Sometime around 2010 I began to lose interest in taking photographs. As the medium became more and more ubiquitous, I found it increasingly difficult to voice a singular perspective. A photographic image had become something you were more likely to swipe past on a screen than something you might hold in your hands. I had been taking carefully constructed still life images for decades for editorial and advertising clients. During this time, I made the switch from large format film to digital technology. I felt my relationship with the medium slowly shift. It was somewhere within this space that I started to seek a place within photography to explore new modes of image making. Longing for the tangible object and wedded to the digital process I instinctively turned my focus to the materials of the digital darkroom. “Residual Ink Drawings” plays with reclaimed materials from the inkjet printing process to point out one of the most basic premises of photography, that it is a reproduction of something outside itself.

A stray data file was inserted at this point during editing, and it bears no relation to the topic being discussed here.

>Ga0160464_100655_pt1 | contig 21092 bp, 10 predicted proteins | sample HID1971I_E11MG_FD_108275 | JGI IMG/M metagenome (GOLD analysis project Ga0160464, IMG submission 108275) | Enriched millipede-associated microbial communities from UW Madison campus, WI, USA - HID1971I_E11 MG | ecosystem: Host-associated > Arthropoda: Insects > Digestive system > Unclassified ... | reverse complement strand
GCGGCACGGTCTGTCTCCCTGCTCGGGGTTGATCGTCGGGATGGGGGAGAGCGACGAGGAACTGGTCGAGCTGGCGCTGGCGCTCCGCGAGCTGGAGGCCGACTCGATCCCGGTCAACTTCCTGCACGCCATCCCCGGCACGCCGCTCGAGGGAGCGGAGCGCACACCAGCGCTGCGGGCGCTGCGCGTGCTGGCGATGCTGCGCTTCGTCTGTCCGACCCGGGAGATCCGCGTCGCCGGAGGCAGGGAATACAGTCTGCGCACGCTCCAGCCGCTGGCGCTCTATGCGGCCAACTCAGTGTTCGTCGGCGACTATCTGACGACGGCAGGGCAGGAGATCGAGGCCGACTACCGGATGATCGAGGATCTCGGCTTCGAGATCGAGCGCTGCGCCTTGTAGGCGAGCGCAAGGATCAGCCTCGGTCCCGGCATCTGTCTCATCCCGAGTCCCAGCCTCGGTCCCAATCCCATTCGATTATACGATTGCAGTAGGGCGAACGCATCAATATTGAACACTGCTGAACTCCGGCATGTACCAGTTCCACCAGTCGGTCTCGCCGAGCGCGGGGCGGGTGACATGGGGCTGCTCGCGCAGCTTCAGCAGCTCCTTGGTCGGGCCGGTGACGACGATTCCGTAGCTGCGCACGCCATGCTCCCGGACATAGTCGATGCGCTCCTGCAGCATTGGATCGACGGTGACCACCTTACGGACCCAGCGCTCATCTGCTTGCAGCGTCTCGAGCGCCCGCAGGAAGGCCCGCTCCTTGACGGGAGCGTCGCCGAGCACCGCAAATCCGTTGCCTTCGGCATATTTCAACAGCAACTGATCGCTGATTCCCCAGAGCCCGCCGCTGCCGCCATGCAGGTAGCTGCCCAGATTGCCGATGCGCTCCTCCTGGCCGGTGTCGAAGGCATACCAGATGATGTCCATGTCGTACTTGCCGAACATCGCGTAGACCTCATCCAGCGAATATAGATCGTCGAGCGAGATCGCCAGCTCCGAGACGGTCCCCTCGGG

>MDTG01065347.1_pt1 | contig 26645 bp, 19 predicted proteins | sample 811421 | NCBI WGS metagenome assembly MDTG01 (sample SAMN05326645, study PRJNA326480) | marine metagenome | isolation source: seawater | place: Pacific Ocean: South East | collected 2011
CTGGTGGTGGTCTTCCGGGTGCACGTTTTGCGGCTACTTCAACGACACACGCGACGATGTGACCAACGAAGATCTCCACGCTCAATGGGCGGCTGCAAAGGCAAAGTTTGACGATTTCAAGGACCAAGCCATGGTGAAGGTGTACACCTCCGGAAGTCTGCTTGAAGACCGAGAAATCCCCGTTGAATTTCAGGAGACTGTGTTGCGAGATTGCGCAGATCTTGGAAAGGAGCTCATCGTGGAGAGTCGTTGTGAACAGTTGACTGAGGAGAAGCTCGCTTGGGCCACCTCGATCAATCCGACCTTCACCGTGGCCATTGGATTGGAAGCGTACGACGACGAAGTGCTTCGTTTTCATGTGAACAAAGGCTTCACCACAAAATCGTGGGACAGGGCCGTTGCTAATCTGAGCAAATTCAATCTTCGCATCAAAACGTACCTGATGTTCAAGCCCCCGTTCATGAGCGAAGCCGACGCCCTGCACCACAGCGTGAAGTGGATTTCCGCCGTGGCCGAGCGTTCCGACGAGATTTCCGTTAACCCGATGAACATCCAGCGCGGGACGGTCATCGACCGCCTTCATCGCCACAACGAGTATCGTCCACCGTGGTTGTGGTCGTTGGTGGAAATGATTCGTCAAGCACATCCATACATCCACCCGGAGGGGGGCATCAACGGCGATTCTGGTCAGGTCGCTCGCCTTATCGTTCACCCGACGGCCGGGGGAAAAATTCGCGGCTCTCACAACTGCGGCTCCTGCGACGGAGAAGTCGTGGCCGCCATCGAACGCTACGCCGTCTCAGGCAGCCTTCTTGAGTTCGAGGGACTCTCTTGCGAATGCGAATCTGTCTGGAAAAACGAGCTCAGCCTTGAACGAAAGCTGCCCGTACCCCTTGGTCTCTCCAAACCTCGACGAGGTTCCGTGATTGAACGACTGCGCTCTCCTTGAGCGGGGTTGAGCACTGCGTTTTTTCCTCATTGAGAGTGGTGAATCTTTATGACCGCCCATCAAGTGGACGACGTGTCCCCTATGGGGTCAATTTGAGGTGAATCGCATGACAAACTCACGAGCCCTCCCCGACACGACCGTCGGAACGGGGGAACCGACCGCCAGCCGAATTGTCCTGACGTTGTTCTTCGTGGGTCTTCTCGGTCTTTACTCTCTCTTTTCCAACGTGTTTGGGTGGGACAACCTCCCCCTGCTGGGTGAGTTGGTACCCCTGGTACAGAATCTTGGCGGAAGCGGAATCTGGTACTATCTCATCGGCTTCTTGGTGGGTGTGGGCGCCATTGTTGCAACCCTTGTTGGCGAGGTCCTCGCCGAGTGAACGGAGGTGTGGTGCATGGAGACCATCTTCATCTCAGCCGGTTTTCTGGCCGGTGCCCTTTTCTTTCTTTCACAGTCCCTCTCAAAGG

I begin my process by collecting empty ink cartridges and maintenance tanks from various inkjet printers. After opening the cartridges, I either pour the unused ink or stamp the ink filled felt pads from the printer’s reservoir tank directly onto photo rag paper. I allow the materials to take the lead in the forms they create. The resulting unique drawings are then digitally reproduced (scanned and printed on an inkjet printer) and displayed side by side. In some cases, the ink seeps through the paper and leaves a stain on the verso. To maintain the integrity of the reproduction, this is also printed.

The original source drawing is generated by systematic chance and is created directly from inkjet printing materials. The reproduction is a result of a deliberate mediated process and is a translation of photographic digital data. By combining these two distinct and usually incompatible modes of image making I aim to set up a tension between the two realities; the analog and the digital, the actual and the artifice. The inkjet print reproduction of the abstract original becomes a representation of the ink itself. I am interested in engaging the viewer in the act of looking as his attention shifts back and forth between the two prints. I adhere to a system determined in part by myself, and in part by the manufacturer of the printer. Many of the used ink cartridges are gifted to me by fellow artists, bringing a communal aspect to the work.